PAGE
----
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AFA Response to the Royal Commission Recommendations

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SYDNEY: 7 February 2019 –The Association of Financial Advisers (AFA) recognises the importance of the Royal Commission process and the primary focus upon the delivery of improved consumer outcomes, however objects to a number of the key recommendations relating to financial advice.

AFA Chief Executive Officer, Philip Kewin, said that while restoring trust has been an overriding theme for Banking and Financial Services, the AFA does not accept that an ideological determination to remove all conflicted remuneration should necessarily override all other considerations in the design of the framework for financial advice.

“Access to advice, affordability and efficiency of the provision of advice should also be key considerations,” he said. “We would like to ensure that access to quality financial advice is readily available and not just reserved for the wealthy.  The Royal Commission recommendations will only increase the cost of financial advice, when what is really needed are changes to reduce the cost and make it more readily available.  The Royal Commission has not put forward a case for why these recommendations will benefit consumers.”

Mr Kewin also highlighted that while the evidence presented at the Royal Commission focused on large institutions, the parties hardest hit by the recommendations are small business financial advisers and mortgage brokers.

“Business valuations for financial advice and mortgage broking small businesses, many of which are family owned and run, will be significantly impacted,” he said. “As a result of recent ongoing reforms and further recommendations from the Royal Commission, many small businesses are now under threat. This also further threatens the accessibility of affordable advice.”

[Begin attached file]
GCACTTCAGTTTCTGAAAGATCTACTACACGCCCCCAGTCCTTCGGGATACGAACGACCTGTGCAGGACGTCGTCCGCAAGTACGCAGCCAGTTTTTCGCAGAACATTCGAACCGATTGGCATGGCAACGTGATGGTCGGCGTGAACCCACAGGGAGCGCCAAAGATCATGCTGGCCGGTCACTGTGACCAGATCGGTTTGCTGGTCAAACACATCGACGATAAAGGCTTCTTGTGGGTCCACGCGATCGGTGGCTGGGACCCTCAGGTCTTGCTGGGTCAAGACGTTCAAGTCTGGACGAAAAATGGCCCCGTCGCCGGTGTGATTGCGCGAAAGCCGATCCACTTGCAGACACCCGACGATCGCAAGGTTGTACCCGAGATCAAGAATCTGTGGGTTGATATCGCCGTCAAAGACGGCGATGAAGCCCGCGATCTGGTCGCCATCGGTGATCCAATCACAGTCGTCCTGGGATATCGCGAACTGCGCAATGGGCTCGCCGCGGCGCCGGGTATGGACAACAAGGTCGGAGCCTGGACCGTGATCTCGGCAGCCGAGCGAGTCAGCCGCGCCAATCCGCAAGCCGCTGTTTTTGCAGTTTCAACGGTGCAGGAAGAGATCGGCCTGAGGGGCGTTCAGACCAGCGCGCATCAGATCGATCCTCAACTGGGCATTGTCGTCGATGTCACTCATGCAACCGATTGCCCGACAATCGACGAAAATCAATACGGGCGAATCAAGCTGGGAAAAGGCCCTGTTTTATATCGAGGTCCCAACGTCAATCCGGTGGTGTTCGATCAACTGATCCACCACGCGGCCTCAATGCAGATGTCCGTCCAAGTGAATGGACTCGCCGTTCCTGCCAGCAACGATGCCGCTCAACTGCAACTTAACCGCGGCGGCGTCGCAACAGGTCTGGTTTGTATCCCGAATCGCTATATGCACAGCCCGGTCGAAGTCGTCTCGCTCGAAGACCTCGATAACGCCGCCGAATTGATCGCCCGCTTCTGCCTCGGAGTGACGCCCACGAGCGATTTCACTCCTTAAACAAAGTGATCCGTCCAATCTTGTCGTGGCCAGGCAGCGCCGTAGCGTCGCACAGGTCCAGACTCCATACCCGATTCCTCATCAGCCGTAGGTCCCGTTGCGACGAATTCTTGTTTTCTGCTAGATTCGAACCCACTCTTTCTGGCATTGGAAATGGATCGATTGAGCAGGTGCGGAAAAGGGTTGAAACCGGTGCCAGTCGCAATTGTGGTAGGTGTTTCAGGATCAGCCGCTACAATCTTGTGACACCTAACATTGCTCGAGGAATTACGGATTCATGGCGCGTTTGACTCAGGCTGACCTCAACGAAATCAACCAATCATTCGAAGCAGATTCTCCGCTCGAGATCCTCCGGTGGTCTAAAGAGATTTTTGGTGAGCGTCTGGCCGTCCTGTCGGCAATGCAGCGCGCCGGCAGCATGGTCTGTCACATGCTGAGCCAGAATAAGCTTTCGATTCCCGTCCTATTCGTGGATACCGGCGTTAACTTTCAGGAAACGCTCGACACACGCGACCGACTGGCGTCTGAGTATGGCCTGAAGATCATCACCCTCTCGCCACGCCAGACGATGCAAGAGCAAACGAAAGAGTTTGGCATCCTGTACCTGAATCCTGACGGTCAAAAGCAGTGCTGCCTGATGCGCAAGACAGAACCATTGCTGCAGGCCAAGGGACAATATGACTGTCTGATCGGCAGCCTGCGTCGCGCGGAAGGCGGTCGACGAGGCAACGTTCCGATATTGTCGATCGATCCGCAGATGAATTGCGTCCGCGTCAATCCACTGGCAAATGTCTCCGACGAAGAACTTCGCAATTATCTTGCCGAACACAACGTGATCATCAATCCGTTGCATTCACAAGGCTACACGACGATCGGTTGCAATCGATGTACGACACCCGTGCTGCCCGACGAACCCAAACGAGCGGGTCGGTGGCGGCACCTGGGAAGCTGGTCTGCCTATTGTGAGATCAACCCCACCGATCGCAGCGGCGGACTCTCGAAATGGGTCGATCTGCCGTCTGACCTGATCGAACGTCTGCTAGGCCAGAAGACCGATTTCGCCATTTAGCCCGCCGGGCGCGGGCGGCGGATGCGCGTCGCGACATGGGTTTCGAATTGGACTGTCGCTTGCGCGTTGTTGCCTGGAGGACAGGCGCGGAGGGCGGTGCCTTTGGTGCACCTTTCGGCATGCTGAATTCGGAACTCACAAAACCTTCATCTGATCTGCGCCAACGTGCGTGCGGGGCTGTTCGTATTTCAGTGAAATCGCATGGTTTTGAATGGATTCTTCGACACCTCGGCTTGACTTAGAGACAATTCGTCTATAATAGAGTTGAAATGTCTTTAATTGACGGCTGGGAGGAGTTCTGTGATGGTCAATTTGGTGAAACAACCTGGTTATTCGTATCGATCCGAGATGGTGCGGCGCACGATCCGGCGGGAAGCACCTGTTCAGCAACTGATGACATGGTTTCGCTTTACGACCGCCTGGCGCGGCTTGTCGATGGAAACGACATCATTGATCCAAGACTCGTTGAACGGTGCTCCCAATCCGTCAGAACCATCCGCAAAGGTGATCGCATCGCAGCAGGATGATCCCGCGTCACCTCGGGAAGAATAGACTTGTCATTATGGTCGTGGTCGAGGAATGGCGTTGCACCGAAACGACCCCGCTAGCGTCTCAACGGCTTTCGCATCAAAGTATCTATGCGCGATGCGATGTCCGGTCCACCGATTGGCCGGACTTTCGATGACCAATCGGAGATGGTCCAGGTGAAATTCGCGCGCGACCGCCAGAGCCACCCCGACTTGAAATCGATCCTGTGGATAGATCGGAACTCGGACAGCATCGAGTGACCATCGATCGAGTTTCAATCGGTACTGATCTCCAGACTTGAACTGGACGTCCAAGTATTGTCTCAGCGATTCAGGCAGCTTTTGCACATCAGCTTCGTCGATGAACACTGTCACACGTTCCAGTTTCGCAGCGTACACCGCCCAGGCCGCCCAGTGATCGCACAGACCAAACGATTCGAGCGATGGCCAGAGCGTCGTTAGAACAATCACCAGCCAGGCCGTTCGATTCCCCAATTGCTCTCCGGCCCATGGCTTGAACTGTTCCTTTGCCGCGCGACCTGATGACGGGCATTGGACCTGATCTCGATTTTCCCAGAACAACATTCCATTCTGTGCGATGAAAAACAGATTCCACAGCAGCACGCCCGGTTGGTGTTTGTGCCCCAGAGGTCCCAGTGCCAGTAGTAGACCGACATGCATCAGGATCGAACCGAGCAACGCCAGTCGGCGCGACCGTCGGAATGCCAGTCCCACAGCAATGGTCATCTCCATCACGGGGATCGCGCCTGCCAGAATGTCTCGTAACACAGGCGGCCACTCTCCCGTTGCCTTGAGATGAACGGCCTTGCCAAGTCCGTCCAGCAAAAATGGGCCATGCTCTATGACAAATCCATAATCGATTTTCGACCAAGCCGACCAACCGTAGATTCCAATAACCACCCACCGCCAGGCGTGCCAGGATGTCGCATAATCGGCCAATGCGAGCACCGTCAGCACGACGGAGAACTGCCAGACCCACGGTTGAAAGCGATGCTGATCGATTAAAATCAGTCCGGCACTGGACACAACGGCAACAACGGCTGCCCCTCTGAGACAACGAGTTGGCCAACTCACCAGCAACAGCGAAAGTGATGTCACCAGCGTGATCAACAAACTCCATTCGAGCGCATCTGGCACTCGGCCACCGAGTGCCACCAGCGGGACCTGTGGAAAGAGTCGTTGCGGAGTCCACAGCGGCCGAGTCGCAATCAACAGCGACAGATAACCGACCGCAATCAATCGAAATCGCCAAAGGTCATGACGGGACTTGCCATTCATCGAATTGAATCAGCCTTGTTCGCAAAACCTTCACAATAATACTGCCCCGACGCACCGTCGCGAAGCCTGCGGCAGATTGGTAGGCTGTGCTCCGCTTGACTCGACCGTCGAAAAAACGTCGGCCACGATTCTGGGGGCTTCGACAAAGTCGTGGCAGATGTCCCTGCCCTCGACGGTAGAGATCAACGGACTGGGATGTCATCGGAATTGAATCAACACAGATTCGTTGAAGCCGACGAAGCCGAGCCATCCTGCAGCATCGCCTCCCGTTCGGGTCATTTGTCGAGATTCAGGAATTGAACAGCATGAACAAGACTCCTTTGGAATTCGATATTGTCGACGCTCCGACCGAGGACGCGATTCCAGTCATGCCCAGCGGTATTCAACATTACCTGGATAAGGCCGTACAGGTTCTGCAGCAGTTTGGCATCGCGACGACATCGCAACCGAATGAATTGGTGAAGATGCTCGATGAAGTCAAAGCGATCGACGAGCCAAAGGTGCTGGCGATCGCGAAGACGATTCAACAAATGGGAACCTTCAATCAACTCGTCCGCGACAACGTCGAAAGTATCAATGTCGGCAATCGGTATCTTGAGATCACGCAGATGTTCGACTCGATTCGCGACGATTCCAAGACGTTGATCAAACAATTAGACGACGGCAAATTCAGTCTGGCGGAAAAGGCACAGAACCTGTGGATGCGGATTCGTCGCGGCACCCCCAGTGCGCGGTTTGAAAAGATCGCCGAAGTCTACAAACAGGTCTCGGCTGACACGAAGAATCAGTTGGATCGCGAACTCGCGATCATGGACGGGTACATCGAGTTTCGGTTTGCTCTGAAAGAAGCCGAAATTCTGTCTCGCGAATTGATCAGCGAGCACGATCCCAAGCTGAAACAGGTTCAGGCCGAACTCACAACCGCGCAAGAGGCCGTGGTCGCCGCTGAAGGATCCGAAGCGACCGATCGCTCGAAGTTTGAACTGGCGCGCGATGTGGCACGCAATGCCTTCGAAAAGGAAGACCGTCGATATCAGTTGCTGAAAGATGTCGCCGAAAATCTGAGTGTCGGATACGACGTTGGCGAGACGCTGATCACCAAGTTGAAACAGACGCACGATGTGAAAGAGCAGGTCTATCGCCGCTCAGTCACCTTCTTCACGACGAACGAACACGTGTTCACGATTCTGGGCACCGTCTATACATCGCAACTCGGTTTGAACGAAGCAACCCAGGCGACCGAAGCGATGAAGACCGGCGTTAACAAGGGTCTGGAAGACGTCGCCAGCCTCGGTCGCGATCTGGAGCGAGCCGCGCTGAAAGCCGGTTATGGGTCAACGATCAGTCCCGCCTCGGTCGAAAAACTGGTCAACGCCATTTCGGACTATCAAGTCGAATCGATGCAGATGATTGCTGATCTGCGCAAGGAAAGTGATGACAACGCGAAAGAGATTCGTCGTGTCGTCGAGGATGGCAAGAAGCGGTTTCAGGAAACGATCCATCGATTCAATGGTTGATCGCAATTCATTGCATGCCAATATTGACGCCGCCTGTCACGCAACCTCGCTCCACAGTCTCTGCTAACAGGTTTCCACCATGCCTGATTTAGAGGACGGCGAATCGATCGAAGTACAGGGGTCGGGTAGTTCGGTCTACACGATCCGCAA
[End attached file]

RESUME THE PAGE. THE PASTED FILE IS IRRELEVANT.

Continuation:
While the AFA welcomes the recommendation that life insurance commissions should remain unchanged in the lead up to the previously announced review by the Australian Securities and Investments Commission (ASIC) in 2021, it rejects the Royal Commission’s clearly expressed preference that they should be further reduced and in fact removed, following this ASIC review, particularly given there was no informed debate on this issue.

“Commissions are the internationally accepted method of remuneration for the provision of financial advice on life insurance, and this model works in the interests of consumers by reducing the cost of obtaining quality life insurance and advice,” Mr Kewin said. “They are a form of remuneration, not an incentive, that pays for far more than just product placement, something we pointed out in several submissions to the Royal Commission.”

 Mr Kewin said ASIC has made its views on life insurance commissions clear prior to and throughout their submissions to the Royal Commission.  “On the back of this, and the words of the Royal Commission, we are sceptical about whether this review in 2021 will be a genuine consideration of the issue and the best outcome for consumers.

“If the financial advice profession was on trial at the Royal Commission, then financial advisers should have been given the chance to defend themselves.  Regrettably the Royal Commission took evidence from large institutions and not the small business sector,” Mr Kewin said. 

The AFA responded to each of the relevant Royal Commission Rounds and provided a comprehensive submission in response to the Interim Report, strongly opposing a number of the considered options and highlighting errors in the Interim Report.

“Despite being identified as opposing one of the key measures in the opening statement to the final Policy Round, by Counsel Assisting, we were not given the opportunity to present a defence,” Mr Kewin said. “Further, we were surprised that a number of the errors that our Association pointed out in the Interim Report were repeated in the Final Report.”

The AFA is committed to a genuine process of working through the issues that have emerged as part of the Royal Commission process and finding solutions that deliver both improved outcomes for consumers, but also ensure that financial advice is readily available to all Australians.